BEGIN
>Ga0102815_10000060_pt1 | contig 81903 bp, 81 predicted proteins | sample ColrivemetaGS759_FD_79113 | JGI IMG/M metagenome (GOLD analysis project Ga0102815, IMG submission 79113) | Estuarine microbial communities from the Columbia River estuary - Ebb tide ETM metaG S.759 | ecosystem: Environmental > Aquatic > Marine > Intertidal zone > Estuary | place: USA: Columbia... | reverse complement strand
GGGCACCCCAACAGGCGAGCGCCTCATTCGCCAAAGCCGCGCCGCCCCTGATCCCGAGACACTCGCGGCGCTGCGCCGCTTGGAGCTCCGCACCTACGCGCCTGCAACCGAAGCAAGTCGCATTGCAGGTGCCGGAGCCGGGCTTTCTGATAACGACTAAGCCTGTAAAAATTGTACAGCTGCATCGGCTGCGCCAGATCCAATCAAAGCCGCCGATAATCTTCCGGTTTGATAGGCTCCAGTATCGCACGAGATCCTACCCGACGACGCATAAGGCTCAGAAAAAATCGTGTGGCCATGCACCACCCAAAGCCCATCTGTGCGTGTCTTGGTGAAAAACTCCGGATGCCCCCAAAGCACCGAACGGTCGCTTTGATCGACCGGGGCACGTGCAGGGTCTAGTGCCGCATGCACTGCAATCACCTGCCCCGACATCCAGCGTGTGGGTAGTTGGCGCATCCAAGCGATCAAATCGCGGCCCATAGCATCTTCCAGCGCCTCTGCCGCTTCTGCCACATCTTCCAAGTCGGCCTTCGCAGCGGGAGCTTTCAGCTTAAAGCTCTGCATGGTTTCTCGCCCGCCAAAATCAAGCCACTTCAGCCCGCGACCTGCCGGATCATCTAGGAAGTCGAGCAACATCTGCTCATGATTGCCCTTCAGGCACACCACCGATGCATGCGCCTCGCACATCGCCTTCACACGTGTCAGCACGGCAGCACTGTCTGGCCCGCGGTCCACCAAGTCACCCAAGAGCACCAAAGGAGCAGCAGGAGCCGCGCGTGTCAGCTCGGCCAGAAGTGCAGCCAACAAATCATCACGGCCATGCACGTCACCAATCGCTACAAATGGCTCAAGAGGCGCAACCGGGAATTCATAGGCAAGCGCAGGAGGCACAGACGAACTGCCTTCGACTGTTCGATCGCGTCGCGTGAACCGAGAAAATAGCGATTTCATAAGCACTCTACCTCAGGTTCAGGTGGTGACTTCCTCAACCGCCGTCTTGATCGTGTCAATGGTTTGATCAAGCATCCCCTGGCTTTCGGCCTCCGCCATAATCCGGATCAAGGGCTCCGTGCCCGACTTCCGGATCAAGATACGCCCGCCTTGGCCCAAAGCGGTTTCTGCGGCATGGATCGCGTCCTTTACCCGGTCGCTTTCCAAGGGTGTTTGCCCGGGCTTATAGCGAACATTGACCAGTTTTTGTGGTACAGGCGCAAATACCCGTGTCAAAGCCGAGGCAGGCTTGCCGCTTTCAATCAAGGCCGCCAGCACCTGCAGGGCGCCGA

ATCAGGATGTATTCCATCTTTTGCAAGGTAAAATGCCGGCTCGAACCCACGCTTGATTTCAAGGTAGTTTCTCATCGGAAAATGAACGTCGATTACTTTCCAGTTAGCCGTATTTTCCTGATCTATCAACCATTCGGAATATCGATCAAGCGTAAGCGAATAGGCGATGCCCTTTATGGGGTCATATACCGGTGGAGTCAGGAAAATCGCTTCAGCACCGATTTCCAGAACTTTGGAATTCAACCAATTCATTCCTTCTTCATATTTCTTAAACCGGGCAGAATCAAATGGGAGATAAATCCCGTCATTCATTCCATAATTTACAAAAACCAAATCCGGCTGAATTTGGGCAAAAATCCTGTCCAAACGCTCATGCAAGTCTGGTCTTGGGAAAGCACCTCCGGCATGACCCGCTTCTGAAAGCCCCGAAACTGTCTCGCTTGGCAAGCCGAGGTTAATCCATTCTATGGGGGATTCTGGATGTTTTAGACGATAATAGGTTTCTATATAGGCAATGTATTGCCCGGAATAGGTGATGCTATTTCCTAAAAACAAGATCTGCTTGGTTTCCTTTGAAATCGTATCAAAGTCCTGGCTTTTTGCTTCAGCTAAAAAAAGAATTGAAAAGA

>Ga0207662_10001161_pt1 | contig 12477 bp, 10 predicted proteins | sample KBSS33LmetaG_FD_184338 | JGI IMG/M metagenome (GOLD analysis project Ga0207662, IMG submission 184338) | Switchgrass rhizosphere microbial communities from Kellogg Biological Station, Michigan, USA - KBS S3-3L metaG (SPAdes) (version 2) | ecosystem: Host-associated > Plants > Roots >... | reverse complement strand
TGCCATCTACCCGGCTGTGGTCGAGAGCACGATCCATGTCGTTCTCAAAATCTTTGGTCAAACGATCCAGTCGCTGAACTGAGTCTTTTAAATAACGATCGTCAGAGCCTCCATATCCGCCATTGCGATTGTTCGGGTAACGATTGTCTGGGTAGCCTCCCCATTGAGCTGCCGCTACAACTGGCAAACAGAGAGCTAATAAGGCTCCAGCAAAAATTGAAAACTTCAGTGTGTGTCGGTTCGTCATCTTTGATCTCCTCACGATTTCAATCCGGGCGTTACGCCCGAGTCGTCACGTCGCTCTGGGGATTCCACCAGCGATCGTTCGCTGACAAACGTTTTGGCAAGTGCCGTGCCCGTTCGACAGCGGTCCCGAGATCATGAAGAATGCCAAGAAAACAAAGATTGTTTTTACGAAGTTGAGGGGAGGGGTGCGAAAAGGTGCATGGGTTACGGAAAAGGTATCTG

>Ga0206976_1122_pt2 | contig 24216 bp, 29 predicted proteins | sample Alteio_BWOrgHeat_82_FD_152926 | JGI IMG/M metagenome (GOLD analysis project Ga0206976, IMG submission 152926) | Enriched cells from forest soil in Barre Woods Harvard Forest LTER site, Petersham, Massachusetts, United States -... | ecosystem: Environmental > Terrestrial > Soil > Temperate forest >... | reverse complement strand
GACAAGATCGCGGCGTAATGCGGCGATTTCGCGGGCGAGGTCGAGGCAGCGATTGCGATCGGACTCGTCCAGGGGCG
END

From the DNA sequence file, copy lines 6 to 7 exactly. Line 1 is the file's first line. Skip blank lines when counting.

>Ga0206976_1122_pt2 | contig 24216 bp, 29 predicted proteins | sample Alteio_BWOrgHeat_82_FD_152926 | JGI IMG/M metagenome (GOLD analysis project Ga0206976, IMG submission 152926) | Enriched cells from forest soil in Barre Woods Harvard Forest LTER site, Petersham, Massachusetts, United States -... | ecosystem: Environmental > Terrestrial > Soil > Temperate forest >... | reverse complement strand
GACAAGATCGCGGCGTAATGCGGCGATTTCGCGGGCGAGGTCGAGGCAGCGATTGCGATCGGACTCGTCCAGGGGCG